OCTOBER 1, 2012 -- In many ways, the Superfund site at the former home of the Malone Service Company in Texas City, Texas, is just like the hundreds of other waste sites scattered across this country.
It is located on what was once undeveloped land, bordered by productive wetland and marsh, a lake, and Galveston Bay, the nation's seventh largest estuary.
The stream of pollution began back in the 1960s when the company set up shop as an industrial waste disposal facility. This was before a veritable flood of federal and state laws (like the Clean Water Act and the Comprehensive Environmental Response, Compensation and Liability Act, a.k.a., CERCLA or the Superfund Law) began to regulate or prohibit dumping hazardous waste into the environment. (But mismanagement of the waste continued even after CERCLA was passed in 1980.)
The list of those potentially responsible for the pollution is long and ranges from large businesses to government entities to small private companies.
Here too, the contamination was varied (e.g., heavy metals, potentially toxic oil residues) and comprehensive, affecting the soil, water, and underwater sediments [PDF]. And, of course, it injured a number of natural resources, including birds, aquatic life, and their habitats.
What sets this case apart from most is that those potentially responsible for the pollution and the state and federal governments were able to work together to reach an agreement to clean up and restore the affected natural resources—no easy feat considering the long and complicated history.
Office of Response and Restoration scientist Jessica White entered the scene in 2004, working as a scientist to investigate how bad the contamination was and which natural resources were impacted. She has continued working on the Malone site as it makes its way from remediation toward recovery and long-term monitoring.
By participating in the Superfund process, she and the rest of the trustees (charged with protecting public natural resources) were able to get the information needed to conduct the damage assessment of those resources without having to perform independent studies. This saved both time and money.
Fortunately, this group was also able to contribute to this restoration process everything they know about these animals, plants, and habitats, ensuring that the environmental impacts were adequately addressed and that further impacts from cleanup would be minimized. Collaborating with the U.S. Environmental Protection Agency (EPA), which leads Superfund cleanups, made this a win-win situation.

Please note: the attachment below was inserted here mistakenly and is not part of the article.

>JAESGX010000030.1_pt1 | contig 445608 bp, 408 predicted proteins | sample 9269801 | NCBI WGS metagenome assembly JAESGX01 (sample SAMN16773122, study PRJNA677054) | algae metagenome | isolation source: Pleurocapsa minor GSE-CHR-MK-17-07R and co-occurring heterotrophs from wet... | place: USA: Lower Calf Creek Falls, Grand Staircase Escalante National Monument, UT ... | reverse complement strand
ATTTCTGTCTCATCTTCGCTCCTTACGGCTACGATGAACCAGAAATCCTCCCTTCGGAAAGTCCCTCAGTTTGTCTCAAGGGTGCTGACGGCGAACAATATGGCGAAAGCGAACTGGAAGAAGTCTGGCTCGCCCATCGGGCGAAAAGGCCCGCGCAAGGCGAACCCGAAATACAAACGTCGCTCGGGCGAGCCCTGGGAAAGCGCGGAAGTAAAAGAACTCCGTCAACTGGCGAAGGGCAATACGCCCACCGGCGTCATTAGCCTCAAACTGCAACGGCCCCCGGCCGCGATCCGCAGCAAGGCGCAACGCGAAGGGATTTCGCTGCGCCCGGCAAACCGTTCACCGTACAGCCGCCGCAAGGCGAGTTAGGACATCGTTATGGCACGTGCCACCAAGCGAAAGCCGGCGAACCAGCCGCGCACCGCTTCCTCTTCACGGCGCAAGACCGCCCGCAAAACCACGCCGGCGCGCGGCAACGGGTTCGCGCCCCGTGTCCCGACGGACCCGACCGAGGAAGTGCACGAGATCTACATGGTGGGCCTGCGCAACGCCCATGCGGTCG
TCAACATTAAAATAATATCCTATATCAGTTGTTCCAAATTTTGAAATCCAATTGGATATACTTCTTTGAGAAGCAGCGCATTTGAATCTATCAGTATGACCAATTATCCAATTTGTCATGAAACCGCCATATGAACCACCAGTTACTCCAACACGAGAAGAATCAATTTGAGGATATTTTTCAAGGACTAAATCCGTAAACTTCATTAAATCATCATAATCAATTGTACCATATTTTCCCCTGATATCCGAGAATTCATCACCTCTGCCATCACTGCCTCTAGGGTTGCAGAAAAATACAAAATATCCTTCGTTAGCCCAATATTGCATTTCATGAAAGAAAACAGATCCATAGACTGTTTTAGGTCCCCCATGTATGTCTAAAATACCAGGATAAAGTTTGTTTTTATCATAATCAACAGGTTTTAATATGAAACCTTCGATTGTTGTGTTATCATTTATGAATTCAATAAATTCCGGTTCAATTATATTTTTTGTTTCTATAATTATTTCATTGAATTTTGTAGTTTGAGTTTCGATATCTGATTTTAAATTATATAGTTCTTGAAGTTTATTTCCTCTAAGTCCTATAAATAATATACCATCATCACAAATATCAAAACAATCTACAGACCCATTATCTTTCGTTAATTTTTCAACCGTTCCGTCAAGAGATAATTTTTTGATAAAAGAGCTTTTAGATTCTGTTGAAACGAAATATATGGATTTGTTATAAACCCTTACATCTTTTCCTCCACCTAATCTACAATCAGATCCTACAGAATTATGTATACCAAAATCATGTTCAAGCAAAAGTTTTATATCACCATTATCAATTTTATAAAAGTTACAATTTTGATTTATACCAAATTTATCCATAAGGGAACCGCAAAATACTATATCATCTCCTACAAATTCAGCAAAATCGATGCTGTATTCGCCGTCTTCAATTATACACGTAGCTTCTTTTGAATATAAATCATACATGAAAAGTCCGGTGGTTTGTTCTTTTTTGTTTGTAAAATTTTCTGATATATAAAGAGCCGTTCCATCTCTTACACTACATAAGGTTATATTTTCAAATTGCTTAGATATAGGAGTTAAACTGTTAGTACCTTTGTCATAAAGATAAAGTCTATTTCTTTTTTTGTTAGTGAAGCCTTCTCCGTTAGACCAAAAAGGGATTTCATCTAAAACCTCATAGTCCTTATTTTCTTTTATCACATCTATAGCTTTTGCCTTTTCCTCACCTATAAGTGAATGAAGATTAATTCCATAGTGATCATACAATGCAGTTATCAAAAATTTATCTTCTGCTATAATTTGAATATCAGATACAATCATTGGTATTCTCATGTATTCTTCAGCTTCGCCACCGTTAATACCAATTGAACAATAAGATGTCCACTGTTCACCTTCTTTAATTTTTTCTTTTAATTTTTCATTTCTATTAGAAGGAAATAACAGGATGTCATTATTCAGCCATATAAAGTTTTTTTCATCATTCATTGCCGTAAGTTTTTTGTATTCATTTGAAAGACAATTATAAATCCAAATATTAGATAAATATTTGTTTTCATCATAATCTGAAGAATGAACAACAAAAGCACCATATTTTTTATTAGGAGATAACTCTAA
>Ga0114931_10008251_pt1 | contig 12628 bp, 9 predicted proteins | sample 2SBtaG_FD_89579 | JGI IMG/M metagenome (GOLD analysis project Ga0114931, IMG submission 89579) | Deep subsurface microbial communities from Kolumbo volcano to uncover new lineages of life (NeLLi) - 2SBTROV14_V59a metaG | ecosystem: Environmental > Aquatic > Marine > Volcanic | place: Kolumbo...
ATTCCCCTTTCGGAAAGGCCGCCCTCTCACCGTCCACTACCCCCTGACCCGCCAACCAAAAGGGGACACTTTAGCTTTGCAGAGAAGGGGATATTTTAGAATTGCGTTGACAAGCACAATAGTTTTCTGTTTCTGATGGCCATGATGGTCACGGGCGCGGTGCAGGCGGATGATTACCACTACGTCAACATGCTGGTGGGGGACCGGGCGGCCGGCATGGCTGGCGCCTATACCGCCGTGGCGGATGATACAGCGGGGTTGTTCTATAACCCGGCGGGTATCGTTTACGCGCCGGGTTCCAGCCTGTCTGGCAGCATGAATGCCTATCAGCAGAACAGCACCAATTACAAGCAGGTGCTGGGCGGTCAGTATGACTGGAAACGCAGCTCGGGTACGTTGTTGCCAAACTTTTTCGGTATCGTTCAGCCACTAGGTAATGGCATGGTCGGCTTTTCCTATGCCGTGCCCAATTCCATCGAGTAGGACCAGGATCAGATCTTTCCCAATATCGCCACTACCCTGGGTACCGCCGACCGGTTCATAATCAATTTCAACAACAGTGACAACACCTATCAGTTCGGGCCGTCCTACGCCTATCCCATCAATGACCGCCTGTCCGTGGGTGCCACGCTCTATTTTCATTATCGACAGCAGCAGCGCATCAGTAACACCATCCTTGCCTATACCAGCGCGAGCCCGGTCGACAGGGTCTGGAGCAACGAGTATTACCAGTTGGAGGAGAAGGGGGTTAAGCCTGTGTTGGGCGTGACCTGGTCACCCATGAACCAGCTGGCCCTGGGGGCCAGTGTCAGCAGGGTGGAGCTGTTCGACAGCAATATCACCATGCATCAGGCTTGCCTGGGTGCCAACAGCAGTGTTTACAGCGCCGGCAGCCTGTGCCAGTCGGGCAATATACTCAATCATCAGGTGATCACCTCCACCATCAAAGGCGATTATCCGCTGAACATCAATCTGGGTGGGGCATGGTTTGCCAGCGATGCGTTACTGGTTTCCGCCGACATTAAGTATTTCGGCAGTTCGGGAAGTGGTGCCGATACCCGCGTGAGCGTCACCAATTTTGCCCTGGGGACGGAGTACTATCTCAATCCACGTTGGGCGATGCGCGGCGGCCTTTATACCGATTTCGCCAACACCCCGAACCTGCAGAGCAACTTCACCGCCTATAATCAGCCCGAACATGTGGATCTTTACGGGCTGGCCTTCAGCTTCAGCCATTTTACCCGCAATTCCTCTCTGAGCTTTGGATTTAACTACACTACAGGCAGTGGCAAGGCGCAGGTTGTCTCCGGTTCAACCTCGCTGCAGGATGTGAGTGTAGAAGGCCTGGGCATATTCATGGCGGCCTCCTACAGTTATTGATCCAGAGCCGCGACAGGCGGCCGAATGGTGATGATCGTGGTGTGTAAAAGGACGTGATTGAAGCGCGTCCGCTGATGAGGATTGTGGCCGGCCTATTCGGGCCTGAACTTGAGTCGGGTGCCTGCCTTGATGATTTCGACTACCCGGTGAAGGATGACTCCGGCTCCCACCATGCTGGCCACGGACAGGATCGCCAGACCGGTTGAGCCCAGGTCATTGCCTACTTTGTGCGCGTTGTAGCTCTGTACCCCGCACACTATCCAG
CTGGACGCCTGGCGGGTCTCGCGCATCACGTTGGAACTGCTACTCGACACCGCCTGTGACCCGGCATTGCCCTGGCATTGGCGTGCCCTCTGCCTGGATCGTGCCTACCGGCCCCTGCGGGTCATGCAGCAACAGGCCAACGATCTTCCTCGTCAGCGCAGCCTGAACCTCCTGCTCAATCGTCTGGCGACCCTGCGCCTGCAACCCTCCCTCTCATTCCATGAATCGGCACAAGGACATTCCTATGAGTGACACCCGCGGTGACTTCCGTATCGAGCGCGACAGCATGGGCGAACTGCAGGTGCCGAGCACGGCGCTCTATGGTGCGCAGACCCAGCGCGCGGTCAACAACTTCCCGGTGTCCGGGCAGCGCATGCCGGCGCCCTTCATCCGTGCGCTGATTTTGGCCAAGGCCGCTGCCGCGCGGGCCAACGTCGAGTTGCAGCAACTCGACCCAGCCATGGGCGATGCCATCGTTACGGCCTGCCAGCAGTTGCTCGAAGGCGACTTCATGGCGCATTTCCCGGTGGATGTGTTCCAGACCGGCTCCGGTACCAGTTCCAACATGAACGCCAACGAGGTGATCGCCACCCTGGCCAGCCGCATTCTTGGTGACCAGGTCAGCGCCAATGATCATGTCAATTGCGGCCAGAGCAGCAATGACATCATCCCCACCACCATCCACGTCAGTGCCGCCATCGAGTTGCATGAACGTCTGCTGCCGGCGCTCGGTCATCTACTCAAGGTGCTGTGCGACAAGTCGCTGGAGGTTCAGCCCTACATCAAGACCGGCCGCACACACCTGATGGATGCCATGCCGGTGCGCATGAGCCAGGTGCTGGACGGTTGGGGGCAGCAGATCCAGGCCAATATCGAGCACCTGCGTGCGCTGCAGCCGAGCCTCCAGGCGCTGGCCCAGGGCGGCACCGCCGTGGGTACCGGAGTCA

Our damage assessment showed the natural resources living in coastal prairie habitat, freshwater habitat, and saltwater marsh habitat suffered significantly. In particular, birds and invertebrates really felt the effects of the contaminated water and sediments.
(And in a highly unusual twist, the team had to work around a cemetery for the old settlement of Campbell's Bayou, which is a state historic site.)
So, how much would it cost to restore, replace, or acquire the equivalent of these injured habitats? After adding in the cost of a few other things, such as monitoring the environment's future health, the trustees and those paying finally settled on $3 million in damages.
Still ahead, however, is identifying the most appropriate restoration projects to make up for these losses. Likely restoration will take the form of preserving marsh habitat or acquiring marsh and oak motte (grove) habitat. It could even mean constructing new marsh nearby.
On top of the $3 million for restoration is another $56.4 million to clean up the remaining pollution. This remediation, which the EPA will oversee, will be the first step toward primary on-site restoration of the Malone Superfund site.
Unlike many other waste sites which sit lingering across the country, the trustees, EPA, and potentially responsible parties have overcome many obstacles to remove this source of contamination from the Texas City community and restore the habitat for the natural resources depending on it.
Migrating birds, drawn to the coast, will no longer die in the open oil pits, whose watery surfaces lured them in. In the future, this land may offer instead a safe source of freshwater for birds and enjoyment for the bird watchers who follow them.